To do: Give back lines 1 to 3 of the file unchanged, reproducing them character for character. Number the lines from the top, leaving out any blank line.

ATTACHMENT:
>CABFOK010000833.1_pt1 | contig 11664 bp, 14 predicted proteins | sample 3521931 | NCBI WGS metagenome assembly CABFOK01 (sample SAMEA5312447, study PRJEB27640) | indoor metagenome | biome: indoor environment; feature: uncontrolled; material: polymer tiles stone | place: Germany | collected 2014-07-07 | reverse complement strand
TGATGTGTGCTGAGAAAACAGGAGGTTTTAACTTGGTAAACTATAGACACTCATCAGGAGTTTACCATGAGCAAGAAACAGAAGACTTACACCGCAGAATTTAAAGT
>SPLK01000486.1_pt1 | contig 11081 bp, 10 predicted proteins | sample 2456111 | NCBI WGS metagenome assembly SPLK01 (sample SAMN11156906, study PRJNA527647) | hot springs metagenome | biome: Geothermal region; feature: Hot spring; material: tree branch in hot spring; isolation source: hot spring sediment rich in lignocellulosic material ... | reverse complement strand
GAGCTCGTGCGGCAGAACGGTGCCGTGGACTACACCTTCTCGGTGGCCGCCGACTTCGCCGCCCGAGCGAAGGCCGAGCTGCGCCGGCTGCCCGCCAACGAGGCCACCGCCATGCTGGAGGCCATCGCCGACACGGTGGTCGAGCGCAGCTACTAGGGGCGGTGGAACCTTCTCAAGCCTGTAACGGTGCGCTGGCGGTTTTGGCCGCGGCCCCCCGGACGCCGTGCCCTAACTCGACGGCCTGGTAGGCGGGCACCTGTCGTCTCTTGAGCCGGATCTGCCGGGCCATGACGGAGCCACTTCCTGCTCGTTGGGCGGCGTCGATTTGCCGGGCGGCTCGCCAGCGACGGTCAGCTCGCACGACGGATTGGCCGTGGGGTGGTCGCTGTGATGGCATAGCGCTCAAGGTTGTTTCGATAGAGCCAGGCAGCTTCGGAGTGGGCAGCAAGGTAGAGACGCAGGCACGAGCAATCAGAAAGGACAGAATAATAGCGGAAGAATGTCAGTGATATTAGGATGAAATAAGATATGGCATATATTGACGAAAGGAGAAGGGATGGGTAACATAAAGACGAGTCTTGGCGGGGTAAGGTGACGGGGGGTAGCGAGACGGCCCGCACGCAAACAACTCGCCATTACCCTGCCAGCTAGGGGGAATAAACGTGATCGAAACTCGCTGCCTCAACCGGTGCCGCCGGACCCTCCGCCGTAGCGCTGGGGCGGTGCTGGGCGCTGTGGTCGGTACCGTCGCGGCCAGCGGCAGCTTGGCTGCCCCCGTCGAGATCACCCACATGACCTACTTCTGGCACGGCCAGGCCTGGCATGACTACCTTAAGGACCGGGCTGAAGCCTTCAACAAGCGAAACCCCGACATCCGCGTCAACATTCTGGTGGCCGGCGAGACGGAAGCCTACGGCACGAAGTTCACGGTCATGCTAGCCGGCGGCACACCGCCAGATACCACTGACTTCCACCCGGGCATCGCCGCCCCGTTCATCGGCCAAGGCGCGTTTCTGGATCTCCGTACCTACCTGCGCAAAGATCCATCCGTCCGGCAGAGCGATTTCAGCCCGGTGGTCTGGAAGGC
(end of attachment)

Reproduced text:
>CABFOK010000833.1_pt1 | contig 11664 bp, 14 predicted proteins | sample 3521931 | NCBI WGS metagenome assembly CABFOK01 (sample SAMEA5312447, study PRJEB27640) | indoor metagenome | biome: indoor environment; feature: uncontrolled; material: polymer tiles stone | place: Germany | collected 2014-07-07 | reverse complement strand
TGATGTGTGCTGAGAAAACAGGAGGTTTTAACTTGGTAAACTATAGACACTCATCAGGAGTTTACCATGAGCAAGAAACAGAAGACTTACACCGCAGAATTTAAAGT
>SPLK01000486.1_pt1 | contig 11081 bp, 10 predicted proteins | sample 2456111 | NCBI WGS metagenome assembly SPLK01 (sample SAMN11156906, study PRJNA527647) | hot springs metagenome | biome: Geothermal region; feature: Hot spring; material: tree branch in hot spring; isolation source: hot spring sediment rich in lignocellulosic material ... | reverse complement strand